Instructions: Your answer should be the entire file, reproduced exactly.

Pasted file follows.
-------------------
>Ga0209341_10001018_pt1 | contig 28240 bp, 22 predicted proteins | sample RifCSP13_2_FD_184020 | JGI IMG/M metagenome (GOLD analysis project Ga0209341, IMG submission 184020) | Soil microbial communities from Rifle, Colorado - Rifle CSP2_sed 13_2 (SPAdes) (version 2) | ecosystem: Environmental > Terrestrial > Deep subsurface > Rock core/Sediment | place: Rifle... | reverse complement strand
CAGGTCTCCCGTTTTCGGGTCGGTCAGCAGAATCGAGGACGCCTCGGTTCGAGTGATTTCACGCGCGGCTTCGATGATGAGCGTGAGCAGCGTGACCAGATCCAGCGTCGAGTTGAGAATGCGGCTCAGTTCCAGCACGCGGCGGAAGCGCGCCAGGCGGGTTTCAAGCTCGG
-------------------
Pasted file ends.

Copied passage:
>Ga0209341_10001018_pt1 | contig 28240 bp, 22 predicted proteins | sample RifCSP13_2_FD_184020 | JGI IMG/M metagenome (GOLD analysis project Ga0209341, IMG submission 184020) | Soil microbial communities from Rifle, Colorado - Rifle CSP2_sed 13_2 (SPAdes) (version 2) | ecosystem: Environmental > Terrestrial > Deep subsurface > Rock core/Sediment | place: Rifle... | reverse complement strand
CAGGTCTCCCGTTTTCGGGTCGGTCAGCAGAATCGAGGACGCCTCGGTTCGAGTGATTTCACGCGCGGCTTCGATGATGAGCGTGAGCAGCGTGACCAGATCCAGCGTCGAGTTGAGAATGCGGCTCAGTTCCAGCACGCGGCGGAAGCGCGCCAGGCGGGTTTCAAGCTCGG